Urraco concluded, “Let’s get out there and change the world!”

Class president Cate-Lynn Jacks welcomed the crowd to the graduation of a diverse class that included future “artists, engineers, nurses, doctors, farmers, leaders....”

Like many of the speakers, Jacks included glowing remarks about Jamie Fluke, who has been the Class of 2019’s principal since junior high school.

“She shows what a strong female leader looks like, and that it’s OK to be emotional,” Jacks said. “She is loved.”

The Class of 2019 chose one of their teachers, Beth Wytoski, to deliver the commencement address. A Dayton High grad herself, she told students she knew at 16 that she wanted to hold public office, but she was embarrassed to admit her ambitions.

“Be unapologetically you,” she advised students

In college, Wytoski said she ran for a student body position, and lost. She learned from the experience, though, and ran a better campaign the next year -- and lost. She tried again, and lost, but all those experiences helped shape her life.

Wytoski returned to her hometown and, at 29, was elected mayor. She finally found herself amongst people who love to discuss policies and procedures and the minutia of government just as much as she does.

“Find your tribe,” she told students.

She also advised them to “be kind and courteous, because you have no idea what others are going through,” to “fail forward,” that they are stronger than they realize, and that they shouldn’t take anyone for granted.

Wytoski, teacher and mayor, had one more quip. “Never burn the bridge that leads you home,” she said. “It’s really hard to get ODOT to build a new one.”

In addition to the current graduates, the ceremony honored members of the Class of 1969. Several of the 50th anniversary grads returned to their alma mater for the ceremony.

“It’s a good feeling that something lasted long enough for me to come back,” said Ken Gould of the Class of ’69.

When he graduated, the commencement was held in the gym — the old gym — rather than the stadium. He was the valedictorian.

“I spoke ... probably about opportunities and responsibility,” he recalled.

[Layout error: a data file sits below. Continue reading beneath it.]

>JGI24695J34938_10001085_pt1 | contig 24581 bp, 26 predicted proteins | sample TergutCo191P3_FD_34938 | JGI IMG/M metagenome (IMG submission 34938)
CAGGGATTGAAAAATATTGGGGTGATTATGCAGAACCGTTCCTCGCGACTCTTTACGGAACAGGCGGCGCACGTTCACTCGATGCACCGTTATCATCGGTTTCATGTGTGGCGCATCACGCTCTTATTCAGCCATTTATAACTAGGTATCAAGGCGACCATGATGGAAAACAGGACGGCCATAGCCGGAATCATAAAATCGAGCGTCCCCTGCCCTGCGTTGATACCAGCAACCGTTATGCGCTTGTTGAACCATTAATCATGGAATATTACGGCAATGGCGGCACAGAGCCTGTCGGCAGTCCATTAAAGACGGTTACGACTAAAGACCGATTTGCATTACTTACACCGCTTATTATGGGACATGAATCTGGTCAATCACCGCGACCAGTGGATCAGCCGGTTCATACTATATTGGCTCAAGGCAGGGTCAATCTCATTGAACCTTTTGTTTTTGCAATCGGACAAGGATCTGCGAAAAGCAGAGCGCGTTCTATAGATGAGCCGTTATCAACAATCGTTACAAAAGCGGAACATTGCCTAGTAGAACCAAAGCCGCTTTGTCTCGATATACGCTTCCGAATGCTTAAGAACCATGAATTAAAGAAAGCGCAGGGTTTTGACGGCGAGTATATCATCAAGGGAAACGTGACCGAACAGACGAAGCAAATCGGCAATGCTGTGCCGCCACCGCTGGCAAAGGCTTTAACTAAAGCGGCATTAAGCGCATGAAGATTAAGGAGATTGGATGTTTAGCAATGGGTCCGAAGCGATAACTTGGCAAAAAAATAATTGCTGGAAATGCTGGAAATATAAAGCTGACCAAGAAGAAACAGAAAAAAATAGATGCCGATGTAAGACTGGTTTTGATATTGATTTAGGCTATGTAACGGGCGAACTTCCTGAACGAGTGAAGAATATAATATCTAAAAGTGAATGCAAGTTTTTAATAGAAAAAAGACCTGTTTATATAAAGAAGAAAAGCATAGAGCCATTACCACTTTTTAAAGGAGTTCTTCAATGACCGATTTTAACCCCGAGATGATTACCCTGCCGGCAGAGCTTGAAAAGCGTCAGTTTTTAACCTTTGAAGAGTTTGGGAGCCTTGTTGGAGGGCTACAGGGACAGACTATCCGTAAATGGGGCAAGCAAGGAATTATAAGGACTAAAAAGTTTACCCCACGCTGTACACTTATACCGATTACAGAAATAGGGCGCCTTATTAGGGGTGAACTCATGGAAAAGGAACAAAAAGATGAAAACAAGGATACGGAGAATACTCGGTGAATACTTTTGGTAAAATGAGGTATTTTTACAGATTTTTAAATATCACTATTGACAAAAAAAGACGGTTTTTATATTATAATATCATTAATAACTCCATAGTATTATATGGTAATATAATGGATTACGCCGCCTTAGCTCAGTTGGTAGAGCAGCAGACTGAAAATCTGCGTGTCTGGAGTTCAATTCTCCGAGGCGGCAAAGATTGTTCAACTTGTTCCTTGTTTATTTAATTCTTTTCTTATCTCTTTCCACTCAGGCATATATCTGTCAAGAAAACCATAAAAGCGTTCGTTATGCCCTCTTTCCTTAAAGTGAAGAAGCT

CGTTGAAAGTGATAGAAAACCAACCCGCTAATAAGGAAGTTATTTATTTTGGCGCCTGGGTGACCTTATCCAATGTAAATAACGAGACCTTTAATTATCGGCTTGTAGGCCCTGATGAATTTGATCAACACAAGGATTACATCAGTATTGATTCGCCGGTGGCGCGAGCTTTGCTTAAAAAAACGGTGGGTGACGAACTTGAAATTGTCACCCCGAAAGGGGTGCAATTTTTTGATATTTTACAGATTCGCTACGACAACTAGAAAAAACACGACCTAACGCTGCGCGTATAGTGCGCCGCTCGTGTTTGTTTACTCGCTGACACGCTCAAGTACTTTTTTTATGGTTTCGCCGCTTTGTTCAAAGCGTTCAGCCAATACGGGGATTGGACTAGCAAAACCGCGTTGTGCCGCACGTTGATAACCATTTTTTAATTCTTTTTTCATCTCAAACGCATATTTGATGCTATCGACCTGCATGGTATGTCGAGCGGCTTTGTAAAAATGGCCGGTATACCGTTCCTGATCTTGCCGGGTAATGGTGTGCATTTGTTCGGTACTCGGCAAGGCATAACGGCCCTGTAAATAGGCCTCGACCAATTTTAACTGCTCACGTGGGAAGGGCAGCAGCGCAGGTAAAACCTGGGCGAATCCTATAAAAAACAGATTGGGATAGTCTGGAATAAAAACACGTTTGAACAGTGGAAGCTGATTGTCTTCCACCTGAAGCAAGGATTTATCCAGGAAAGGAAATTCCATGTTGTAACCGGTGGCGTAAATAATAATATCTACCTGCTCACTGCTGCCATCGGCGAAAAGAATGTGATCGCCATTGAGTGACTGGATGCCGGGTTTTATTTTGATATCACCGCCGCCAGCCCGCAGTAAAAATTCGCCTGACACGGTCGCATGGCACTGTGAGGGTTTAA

After graduating, he went on the Lewis & Clark College, then became a salesman and manager with Ashgrove Cement Company. He returned to his hometown in 2006.

Members of the Dayton High School Class of 2019 are:

Estrella Shanel Aguirre, Kyle Douglas Albright, Paige Kelsey Alton, Melina Abigail Alvarez, Christepher Pete Arguello, Seth Takoda Ashcroft, Tatyanna Lynnell Ashley, Teresa Nadine Avalos, Logan Barth, Adelaide Rose Belinsky, Isabellah Maree Bernt, Cody Bittner, Madalena Jo Brown, Jerad Burge, Stephanie Ann Cave, Adriana Marie Ceja -Peron, Alissa Marie Cisneros,

Chloe Annemarie Cisneros, Kyle Bailey Cool, Miguel Jesus Corona -Villagomez, Lilliana Sue Criswell, Maria Esmerelda Cruz, Christian Donato Yanez, William Patrick Druery, Daniel Duarte Gutierrez, Michael Geovanny Duarte -Alvarez, Mike Duarte -Gutierrez, Isabel Duran -Castaneda, Emily Jean Elliott, Legin Cie Engle, Nigel Lee Engle, Lukas Skyler Findley, Damariz Flores, Olivia Mae Frederick,

Hailey Marie Fritz,Adriana Marie Garcia, Megan Marie Gilbert, Maddison Marie Goad, Gerrardo Isaac Guzman, Shylar Anne Halverson, Emily Anna Hardesty, Savannah Lee Harwood, Ethan Layne Hawkins, Jaysen Cameron Howard, Piper Jean Humphries, Natasha Anne Hunt, Genaro Alberto Islas, Cate-Lynn Adona Jacks, Cole Garrett Jacks, Mayra Jacquez, Jordan James Jennings,

Guadalupe Maria Juarez, Dylan Austin Layne, Bethany Abigail Leach, Alexis Lopez, Kendra Allison Malott, Jasmine Marie Martinez, McKenzielynn Maria Martinez, Baylie Louise Rose McLoud, Jorge Miramontes-Ceja, David Oscar Montanez, Emma Jo Monteith, Micaella Laura Montelongo, Naomi Morgan, Hailey Nicole Myers, Braeden Lewis Nowlin, Madyson Taylor Olmstead, Ramon Pantoja,

Maria Edith Pardo Cruz, Nicholas Campbell Prendergast, Annessa Marie Puello, Abigail Joy Rhea, Emma Francesca Rios, Kaya Josephine Rodrigues, Leonardo Martin Rodriguez, Anahi Rojas -Carrillo, Karla Veronica Rosas -Mora, Kaityn Rose, Enrique Jose Rubio, Bevin Lee Schrag, Caitlyn Christine Scoggan, Nicholas Paul Schuler, Sydney Hope Sims, Jade Magdalynne Smith,

Liam Reed Smith-Munoz, Magaly A. Solis,Elizabeth Diane Spriggs, Jennie Lynn Thompson, Isabell Kay Tillotson, Isabela Estefania Urraco, Yanet Isabella Villa, Ryan Douglas Wakefield, Kailey Diane Walters, Jaina Michelle Warnock, Noah Riley White, Alison Dee Williams, Christopher Michael Williams, Ember Ann Williams, Melaney Marissa Wilson and Madisyn McKenna Wissinger.

Comments

Lulu

Jason Hay needs to be fired after what he pulled on Jami Fluke; and the school board, those residents who will remain after Hay is long gone from his stepping stone position in Dayton, will confront some righteous questions on why they caved in and helped stab Fluke in the back. What's wrong with you people?

Rotwang

Congrats to all. But, it says a lot about government schools when something like this makes the news.